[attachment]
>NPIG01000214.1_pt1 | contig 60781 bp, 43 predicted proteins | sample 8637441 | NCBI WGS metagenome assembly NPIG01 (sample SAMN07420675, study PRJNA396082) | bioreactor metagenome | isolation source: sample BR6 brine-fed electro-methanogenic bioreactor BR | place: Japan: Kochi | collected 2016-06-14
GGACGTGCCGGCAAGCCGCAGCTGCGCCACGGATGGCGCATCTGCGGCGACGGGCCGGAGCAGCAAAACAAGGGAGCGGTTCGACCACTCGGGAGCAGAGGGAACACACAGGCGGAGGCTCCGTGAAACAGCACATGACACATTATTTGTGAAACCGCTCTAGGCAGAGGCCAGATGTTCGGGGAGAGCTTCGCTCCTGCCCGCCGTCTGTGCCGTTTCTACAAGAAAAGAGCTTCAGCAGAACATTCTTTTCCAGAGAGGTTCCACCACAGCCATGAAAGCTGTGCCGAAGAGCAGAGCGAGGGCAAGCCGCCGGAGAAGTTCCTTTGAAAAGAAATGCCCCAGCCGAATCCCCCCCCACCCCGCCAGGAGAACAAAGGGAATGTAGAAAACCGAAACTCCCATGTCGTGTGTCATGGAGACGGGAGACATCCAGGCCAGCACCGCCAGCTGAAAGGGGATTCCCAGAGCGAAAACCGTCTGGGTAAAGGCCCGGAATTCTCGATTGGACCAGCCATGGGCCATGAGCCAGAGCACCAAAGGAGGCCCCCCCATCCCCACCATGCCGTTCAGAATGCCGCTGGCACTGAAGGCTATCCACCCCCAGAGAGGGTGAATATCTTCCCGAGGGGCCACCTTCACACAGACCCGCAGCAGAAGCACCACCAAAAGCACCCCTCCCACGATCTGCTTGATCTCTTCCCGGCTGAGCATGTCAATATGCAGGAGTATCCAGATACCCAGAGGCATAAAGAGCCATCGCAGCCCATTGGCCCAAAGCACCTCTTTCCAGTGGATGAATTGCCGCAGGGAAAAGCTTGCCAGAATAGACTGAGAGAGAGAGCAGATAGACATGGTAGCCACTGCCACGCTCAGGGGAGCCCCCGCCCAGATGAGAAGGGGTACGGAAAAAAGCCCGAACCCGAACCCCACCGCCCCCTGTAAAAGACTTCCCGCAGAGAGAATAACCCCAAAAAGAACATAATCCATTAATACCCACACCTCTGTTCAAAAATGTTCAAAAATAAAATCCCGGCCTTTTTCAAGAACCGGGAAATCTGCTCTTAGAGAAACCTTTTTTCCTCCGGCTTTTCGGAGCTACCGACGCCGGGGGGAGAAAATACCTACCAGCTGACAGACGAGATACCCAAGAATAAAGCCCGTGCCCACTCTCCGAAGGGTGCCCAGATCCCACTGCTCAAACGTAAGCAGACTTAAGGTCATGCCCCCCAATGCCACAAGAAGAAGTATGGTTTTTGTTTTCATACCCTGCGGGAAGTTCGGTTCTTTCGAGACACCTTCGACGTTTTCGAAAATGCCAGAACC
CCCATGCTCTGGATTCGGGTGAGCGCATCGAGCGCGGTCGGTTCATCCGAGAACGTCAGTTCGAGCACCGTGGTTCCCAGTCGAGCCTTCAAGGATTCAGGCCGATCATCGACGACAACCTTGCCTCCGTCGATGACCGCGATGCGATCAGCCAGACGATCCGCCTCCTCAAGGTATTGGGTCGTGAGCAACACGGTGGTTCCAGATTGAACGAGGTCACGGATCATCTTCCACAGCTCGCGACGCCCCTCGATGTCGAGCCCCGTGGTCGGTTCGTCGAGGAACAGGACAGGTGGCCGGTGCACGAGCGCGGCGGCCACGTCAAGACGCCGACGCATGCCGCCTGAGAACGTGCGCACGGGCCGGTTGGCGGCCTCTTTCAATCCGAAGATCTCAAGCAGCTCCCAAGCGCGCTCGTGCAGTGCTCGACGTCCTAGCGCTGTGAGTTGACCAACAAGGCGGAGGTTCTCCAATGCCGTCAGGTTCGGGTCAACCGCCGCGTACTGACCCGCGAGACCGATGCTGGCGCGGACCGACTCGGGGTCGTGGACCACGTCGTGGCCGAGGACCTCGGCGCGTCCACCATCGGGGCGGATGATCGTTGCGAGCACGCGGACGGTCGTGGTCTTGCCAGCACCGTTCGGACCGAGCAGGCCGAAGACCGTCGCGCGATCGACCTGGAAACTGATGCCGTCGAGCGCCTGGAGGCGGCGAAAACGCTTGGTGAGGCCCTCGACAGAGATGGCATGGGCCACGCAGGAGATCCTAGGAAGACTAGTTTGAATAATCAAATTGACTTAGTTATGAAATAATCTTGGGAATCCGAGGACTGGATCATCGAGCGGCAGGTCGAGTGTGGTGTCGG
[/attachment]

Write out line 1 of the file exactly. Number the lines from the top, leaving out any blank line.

>NPIG01000214.1_pt1 | contig 60781 bp, 43 predicted proteins | sample 8637441 | NCBI WGS metagenome assembly NPIG01 (sample SAMN07420675, study PRJNA396082) | bioreactor metagenome | isolation source: sample BR6 brine-fed electro-methanogenic bioreactor BR | place: Japan: Kochi | collected 2016-06-14